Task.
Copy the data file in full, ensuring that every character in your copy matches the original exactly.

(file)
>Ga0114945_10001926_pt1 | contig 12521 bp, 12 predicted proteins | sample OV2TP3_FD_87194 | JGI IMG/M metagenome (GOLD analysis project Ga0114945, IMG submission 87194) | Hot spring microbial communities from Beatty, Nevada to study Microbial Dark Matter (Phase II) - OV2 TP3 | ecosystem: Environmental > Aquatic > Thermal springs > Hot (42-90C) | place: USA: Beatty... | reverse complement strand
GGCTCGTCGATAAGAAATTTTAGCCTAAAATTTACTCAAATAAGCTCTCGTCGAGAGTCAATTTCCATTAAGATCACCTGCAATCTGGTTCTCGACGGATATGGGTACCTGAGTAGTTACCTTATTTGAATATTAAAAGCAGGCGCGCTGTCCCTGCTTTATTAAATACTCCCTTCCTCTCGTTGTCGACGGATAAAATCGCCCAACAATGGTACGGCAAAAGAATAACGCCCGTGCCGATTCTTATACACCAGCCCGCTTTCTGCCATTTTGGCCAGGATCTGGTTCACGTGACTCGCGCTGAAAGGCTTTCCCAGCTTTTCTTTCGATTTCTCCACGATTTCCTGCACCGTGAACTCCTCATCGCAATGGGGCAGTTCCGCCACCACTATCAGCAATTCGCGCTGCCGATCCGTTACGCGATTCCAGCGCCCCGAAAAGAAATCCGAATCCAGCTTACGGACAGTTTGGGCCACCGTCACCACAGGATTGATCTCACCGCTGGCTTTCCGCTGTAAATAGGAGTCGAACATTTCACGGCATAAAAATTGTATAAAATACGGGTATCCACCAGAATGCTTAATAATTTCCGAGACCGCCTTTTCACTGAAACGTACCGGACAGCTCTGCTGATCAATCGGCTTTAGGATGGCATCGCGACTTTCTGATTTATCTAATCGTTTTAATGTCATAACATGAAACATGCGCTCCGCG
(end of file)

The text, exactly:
>Ga0114945_10001926_pt1 | contig 12521 bp, 12 predicted proteins | sample OV2TP3_FD_87194 | JGI IMG/M metagenome (GOLD analysis project Ga0114945, IMG submission 87194) | Hot spring microbial communities from Beatty, Nevada to study Microbial Dark Matter (Phase II) - OV2 TP3 | ecosystem: Environmental > Aquatic > Thermal springs > Hot (42-90C) | place: USA: Beatty... | reverse complement strand
GGCTCGTCGATAAGAAATTTTAGCCTAAAATTTACTCAAATAAGCTCTCGTCGAGAGTCAATTTCCATTAAGATCACCTGCAATCTGGTTCTCGACGGATATGGGTACCTGAGTAGTTACCTTATTTGAATATTAAAAGCAGGCGCGCTGTCCCTGCTTTATTAAATACTCCCTTCCTCTCGTTGTCGACGGATAAAATCGCCCAACAATGGTACGGCAAAAGAATAACGCCCGTGCCGATTCTTATACACCAGCCCGCTTTCTGCCATTTTGGCCAGGATCTGGTTCACGTGACTCGCGCTGAAAGGCTTTCCCAGCTTTTCTTTCGATTTCTCCACGATTTCCTGCACCGTGAACTCCTCATCGCAATGGGGCAGTTCCGCCACCACTATCAGCAATTCGCGCTGCCGATCCGTTACGCGATTCCAGCGCCCCGAAAAGAAATCCGAATCCAGCTTACGGACAGTTTGGGCCACCGTCACCACAGGATTGATCTCACCGCTGGCTTTCCGCTGTAAATAGGAGTCGAACATTTCACGGCATAAAAATTGTATAAAATACGGGTATCCACCAGAATGCTTAATAATTTCCGAGACCGCCTTTTCACTGAAACGTACCGGACAGCTCTGCTGATCAATCGGCTTTAGGATGGCATCGCGACTTTCTGATTTATCTAATCGTTTTAATGTCATAACATGAAACATGCGCTCCGCG